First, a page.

The three of us get into a car waiting outside the front lobby and drive a few minutes to a nearby helipad where we board a helicopter. Welch takes this 15-minute chopper ride to Crotonville often. He uses the ride to take one last look at his charts. Though sometimes the scenery is breathtaking, he barely looks out the window. Because of the noise of the helicopter's engine, conversation is nearly impossible. When we land, a van takes us on a 2-minute drive to a building where the classroom is located. Welch heads straight for the classroom-he can't wait to get started. The audience consists of mid-level GE executives who have been with the company for roughly 8 to 10 years, less for those from firms more recently acquired. They have been attending the 3-week manager development course, where they learned skills that would enable them to run one of GE's businesses. According to the syllabus, "participants develop executive skills in relation to key business issues, such as developing business strategy, competing globally, diversity and globalization, leading teams and change, and advancing customer satisfaction." It is the third week of the course and, while other senior GE executives have addressed the students, Welch is clearly the highlight, and a celebrity in his own right, so the audience is hushed in anticipation of this big moment.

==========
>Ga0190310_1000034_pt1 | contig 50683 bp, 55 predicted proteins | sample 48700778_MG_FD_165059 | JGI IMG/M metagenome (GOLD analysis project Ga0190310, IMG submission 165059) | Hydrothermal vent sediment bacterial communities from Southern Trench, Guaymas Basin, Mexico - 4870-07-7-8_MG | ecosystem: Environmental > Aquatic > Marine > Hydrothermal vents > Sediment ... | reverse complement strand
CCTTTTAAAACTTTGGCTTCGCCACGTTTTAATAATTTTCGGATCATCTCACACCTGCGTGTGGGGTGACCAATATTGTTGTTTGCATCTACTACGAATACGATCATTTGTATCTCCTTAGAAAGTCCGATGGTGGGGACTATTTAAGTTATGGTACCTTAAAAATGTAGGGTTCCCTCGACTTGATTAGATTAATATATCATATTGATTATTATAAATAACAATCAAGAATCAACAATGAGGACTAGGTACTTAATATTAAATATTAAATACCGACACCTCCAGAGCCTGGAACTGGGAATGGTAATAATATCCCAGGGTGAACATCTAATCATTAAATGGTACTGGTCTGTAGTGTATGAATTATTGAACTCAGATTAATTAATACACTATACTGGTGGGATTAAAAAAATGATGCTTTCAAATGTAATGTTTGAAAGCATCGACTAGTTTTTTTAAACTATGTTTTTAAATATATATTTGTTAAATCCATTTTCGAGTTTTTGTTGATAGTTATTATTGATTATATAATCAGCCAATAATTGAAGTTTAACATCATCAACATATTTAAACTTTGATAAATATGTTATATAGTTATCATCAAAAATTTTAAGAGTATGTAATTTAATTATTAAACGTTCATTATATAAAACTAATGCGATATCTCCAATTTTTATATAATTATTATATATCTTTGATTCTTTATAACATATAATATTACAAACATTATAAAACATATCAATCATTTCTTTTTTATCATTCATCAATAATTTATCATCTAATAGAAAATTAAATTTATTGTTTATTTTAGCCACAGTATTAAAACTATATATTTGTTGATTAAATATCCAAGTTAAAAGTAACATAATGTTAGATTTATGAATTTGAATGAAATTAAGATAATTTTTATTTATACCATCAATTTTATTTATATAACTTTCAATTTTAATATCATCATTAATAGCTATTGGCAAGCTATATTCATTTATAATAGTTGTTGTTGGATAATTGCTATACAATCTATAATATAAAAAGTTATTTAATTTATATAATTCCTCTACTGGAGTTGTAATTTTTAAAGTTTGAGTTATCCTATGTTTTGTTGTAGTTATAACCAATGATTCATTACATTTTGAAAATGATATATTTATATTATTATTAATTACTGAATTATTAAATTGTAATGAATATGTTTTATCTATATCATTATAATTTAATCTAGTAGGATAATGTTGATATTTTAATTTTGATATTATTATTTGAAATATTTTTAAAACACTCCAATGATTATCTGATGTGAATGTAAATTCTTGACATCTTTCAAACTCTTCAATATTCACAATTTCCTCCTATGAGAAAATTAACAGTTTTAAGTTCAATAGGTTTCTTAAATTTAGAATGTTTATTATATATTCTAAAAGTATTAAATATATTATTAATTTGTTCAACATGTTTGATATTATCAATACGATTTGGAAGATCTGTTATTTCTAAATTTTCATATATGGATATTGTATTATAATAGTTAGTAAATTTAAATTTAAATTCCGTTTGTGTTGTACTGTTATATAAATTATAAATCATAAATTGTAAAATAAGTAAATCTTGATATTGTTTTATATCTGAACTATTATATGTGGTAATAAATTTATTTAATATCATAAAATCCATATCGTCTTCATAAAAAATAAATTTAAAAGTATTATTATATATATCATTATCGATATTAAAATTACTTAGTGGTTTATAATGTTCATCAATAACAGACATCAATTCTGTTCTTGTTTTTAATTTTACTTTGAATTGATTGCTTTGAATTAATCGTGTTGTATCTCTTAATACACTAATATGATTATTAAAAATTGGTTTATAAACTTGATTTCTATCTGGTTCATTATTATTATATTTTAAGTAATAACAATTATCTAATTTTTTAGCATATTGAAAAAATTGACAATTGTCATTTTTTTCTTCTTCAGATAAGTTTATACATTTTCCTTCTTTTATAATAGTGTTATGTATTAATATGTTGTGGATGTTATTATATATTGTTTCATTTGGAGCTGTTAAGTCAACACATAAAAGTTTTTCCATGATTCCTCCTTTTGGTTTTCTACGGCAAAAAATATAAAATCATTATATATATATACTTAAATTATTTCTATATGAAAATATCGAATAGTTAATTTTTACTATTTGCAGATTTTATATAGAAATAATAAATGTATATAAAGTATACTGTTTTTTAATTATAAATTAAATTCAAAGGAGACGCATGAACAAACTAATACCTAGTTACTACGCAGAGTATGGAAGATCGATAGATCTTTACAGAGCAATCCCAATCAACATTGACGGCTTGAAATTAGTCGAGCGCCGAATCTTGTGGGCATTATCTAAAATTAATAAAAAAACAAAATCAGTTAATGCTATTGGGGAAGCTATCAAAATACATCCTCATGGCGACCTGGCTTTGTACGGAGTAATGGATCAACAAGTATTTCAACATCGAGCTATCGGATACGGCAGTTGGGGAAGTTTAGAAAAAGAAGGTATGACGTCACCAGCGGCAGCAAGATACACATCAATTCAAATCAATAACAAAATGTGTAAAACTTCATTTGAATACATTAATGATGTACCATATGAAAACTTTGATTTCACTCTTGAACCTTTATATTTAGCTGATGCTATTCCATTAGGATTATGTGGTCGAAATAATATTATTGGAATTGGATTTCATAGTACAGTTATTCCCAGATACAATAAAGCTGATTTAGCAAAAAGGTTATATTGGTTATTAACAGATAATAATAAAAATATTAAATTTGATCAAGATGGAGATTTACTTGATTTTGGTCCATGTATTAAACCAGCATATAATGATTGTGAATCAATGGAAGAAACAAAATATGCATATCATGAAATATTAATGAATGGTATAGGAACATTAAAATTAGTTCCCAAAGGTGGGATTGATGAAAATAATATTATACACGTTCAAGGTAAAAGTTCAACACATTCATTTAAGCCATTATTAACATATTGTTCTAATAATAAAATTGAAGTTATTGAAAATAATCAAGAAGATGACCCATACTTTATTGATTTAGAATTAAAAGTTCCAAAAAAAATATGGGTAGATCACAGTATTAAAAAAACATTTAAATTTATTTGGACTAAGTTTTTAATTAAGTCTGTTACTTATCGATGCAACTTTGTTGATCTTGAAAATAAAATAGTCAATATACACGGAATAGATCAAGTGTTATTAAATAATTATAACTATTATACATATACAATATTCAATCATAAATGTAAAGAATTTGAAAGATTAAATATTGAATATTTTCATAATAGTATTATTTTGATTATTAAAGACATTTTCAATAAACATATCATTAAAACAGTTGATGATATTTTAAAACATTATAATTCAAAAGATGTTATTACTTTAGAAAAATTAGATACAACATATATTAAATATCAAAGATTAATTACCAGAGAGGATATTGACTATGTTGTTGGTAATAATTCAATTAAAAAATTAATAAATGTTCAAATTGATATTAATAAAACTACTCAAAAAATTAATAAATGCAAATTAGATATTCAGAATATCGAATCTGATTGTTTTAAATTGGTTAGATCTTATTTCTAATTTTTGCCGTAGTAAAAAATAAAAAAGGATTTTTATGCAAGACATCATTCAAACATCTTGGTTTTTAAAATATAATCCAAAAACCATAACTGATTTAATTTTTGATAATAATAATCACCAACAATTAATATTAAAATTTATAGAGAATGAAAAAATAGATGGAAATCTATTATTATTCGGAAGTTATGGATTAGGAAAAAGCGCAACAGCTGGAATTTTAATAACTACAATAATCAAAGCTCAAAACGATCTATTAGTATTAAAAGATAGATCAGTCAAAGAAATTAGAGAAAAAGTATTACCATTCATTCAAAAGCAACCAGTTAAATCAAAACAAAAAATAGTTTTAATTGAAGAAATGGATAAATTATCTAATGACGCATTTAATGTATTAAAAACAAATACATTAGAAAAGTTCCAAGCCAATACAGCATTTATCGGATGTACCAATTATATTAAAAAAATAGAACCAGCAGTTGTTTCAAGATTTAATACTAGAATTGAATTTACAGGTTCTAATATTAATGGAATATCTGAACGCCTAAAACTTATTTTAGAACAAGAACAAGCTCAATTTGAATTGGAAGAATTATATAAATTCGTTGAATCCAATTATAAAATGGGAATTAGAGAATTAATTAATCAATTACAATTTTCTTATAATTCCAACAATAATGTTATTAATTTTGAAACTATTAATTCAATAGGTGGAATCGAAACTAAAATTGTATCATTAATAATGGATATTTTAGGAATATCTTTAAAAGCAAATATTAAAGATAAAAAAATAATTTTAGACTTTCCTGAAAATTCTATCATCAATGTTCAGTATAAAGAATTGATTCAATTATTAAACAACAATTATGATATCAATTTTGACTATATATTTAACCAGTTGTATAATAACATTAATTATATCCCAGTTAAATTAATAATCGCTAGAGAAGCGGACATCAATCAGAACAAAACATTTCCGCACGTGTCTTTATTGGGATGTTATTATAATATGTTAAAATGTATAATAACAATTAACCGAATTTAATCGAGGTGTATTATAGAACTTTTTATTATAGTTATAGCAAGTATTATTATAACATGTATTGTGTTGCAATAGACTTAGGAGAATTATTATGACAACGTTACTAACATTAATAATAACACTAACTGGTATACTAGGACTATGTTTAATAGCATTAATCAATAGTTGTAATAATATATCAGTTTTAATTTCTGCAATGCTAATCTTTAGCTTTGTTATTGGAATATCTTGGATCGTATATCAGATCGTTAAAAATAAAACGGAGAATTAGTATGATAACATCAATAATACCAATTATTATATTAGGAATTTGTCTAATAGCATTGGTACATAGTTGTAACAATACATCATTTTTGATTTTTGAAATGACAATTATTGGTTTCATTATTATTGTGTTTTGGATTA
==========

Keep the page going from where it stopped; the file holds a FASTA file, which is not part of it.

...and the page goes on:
Welch has budgeted 3 hours for his talk, but he will only stand up in front of the class for part of that time. One of his objectives during this visit is to get to know the people in the class. There are sixty or seventy in attendance, and getting to know them all would be out of the question. Still, he wants to make the effort. The room he walks into is known as the Pit. GE likes to refer to it as one of the most famous business classrooms in the world. The cavernous lecture hall contains five horseshoeshaped elevated rows of seats that force the lecturer to look up to the audience. Therefore, the lecturer feels as if he or she was at the bottom of a pit.